A while after Matthias and I moved to Cape Cod in 2011, the sea began to seep into our songs. It was unavoidable. Even a simple walk on the beach connects you with the vastness of our earth’s life cycle. Every grain of sand used to be a shell, a rock, a mountain. Every wave that licks your toes marks a breath.
Our subsequent move to Woods Hole clinched the deal. If Woods Hole were a clown car, its oceanographic institutions would be its clowns. In this tiny town of ours, there are no fewer than 7 distinct organizations dedicated to the study and understanding of the ocean. Living in a community of ocean scientists, fishermen and other sea-obsessed folks of one sort or another, it didn’t take long ‘til I found myself watching simulcasts of research dives half way around the world as my bedtime entertainment. So when George Ban-Weiss – environmental engineering professor and bass player – suggested we write a whole set of songs about the sea, it was like he had articulated an idea that was sitting right in front of us.
Our collective fascination with the sea is inherently as symbolic as it is scientific. Any exploration of the sea perfectly entwines our magnetic attraction to the unknown and our endless appetite for wonder and discovery. Water, quite literally, connects us all. That said, it’s a laughably large task to write a song cycle about the ocean, and it wasn’t until I read about Natalia Molchanova that I found a foothold of how to anchor our vessel in the sea of possibilities.
During a casual, recreational dive off the coast of Spain, Molchanova took a deep breath, dove to 35 meters, and never resurfaced. She was arguably the world’s best free-diver, holding multiple world records. She also wrote and spoke eloquently about the spiritual pull that free diving held for her. It was a place where she could transcend the “surface fuss” and both find and lose her self to a singular clarity and a focus. She spoke about the sense of disappointment at reaching the moment in every dive when she knew she must turn around and go back to the surface.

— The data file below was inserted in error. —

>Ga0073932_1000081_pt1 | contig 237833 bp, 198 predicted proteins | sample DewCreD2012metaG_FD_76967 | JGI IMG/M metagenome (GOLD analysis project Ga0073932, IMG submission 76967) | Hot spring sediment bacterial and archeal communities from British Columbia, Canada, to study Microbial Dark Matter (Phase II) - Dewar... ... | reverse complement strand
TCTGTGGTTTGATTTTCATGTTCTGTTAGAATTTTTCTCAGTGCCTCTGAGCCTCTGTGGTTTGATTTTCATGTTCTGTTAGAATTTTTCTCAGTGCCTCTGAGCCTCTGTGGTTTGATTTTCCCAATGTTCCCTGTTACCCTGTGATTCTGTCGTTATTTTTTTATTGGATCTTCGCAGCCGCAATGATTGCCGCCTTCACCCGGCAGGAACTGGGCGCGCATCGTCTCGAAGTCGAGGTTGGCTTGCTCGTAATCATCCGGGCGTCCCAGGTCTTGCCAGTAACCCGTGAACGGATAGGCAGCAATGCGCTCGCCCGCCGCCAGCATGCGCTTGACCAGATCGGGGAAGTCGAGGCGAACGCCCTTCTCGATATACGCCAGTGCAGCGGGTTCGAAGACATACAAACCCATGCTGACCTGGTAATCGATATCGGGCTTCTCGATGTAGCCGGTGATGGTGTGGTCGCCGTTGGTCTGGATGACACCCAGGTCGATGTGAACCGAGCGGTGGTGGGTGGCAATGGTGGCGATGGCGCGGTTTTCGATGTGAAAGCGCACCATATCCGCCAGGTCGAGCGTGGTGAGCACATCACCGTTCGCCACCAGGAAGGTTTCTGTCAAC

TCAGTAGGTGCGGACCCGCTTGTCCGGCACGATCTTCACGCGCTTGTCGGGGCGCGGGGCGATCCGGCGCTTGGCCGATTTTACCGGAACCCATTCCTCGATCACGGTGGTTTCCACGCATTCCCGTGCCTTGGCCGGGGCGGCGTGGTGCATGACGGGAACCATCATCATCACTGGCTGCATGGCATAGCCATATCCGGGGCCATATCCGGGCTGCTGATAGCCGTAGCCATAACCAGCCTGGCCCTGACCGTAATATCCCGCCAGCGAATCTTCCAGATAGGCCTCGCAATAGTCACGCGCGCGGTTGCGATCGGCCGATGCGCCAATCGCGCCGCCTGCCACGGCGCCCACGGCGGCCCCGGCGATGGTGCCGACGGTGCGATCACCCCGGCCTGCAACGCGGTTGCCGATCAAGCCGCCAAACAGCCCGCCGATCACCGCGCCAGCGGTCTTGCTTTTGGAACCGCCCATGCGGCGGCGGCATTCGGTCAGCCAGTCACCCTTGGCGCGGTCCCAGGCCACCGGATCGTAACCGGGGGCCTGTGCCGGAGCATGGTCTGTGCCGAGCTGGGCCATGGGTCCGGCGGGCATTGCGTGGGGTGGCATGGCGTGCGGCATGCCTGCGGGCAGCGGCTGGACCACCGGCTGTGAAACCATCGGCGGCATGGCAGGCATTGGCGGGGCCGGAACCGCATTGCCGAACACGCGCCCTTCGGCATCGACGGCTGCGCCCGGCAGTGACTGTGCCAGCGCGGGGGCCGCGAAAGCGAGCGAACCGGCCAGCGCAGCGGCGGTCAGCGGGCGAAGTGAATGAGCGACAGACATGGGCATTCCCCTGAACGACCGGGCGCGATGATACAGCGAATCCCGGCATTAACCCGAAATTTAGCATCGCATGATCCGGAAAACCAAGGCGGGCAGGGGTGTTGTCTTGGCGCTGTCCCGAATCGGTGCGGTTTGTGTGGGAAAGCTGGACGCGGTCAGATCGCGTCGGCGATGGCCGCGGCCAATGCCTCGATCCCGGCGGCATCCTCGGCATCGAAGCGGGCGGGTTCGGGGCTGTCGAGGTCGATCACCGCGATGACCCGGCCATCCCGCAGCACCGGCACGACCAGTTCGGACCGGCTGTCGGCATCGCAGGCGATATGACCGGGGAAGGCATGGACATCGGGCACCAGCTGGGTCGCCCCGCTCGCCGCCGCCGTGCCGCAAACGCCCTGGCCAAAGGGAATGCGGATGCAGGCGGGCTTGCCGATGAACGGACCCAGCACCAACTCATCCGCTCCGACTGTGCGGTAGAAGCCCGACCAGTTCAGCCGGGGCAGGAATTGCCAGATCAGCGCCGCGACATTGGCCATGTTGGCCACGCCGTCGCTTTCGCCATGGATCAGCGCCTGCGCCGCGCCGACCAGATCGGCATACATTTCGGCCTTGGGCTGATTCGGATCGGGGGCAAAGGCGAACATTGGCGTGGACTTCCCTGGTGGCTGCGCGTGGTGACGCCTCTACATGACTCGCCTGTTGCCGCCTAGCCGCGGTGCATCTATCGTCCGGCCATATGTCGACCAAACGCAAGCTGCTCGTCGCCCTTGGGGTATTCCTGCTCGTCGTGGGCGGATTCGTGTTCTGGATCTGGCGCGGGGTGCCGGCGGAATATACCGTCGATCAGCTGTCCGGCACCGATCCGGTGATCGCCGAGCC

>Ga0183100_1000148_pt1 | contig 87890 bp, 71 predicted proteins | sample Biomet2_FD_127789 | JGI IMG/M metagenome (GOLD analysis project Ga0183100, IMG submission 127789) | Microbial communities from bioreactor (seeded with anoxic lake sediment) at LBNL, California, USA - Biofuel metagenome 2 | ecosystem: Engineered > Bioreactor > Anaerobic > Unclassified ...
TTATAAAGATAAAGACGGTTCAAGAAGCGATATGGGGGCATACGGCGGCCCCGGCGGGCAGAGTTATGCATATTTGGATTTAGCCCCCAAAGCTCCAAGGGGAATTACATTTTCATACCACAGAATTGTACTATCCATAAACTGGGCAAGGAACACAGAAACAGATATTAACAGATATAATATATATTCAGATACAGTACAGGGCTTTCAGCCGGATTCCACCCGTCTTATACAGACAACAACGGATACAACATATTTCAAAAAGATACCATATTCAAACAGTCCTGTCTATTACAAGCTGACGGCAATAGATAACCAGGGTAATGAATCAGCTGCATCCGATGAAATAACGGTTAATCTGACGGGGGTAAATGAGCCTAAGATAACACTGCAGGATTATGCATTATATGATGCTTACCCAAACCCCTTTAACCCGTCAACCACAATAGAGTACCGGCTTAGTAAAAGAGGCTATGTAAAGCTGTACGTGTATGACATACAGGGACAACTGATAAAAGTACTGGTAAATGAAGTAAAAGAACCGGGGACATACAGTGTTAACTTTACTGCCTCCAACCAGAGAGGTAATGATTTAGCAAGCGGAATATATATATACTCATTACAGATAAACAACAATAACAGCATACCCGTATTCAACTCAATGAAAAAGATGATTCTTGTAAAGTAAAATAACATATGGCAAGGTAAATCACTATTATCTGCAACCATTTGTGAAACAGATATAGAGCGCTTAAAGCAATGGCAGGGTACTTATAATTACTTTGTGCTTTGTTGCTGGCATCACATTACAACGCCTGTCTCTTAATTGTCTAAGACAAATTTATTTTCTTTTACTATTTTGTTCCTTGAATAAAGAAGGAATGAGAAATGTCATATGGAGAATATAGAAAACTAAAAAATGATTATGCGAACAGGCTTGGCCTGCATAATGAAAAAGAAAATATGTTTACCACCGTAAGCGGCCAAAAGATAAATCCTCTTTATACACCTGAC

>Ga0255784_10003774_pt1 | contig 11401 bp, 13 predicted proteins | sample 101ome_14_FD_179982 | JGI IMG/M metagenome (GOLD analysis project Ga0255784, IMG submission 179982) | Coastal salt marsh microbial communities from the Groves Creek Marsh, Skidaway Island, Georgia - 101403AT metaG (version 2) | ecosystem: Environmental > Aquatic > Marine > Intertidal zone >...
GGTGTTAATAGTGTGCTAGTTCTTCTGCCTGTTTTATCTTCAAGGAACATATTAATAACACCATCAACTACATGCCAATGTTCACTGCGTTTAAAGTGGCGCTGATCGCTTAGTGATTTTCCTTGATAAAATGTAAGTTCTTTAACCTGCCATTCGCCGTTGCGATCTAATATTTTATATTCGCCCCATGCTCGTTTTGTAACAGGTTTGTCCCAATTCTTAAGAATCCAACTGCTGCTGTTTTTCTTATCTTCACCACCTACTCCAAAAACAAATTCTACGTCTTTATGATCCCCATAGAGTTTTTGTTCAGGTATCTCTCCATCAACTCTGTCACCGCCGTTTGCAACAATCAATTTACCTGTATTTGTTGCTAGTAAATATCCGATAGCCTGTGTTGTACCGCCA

Her disappearance, as tragic as it was, allowed me to imagine that, perhaps, on her final dive, she was able to transcend the limits of her human form, and simply keep swimming, becoming a part of the ocean. And so the end of her story as a terrestrial surface-dweller became the beginning of her story as a witness to the deep.
While we were puzzling over how to introduce Natalia Molchanova’s character to the audience, we discovered a fictional radio piece produced for the BBC called Jump Blue, written by Hanna Silva. It is a monologue from Molchanova’s perspective that imagines her final dive. It quite literally took my breath away. On either side of the Atlantic Ocean, two teams of artists were working simultaneously on different sides of the same story. Jump Blue ends where Black Inscription begins. I reached out to Hannah Silva, and she agreed to re-work her words as a prologue to our piece, and to write a new text to bring us back to the shore again for the final two songs. In the songs between those two monologues, we explore different aspects of the ocean through Molchanova’s eyes, ears and body, as she becomes less corporeal and more simply a part of the ocean.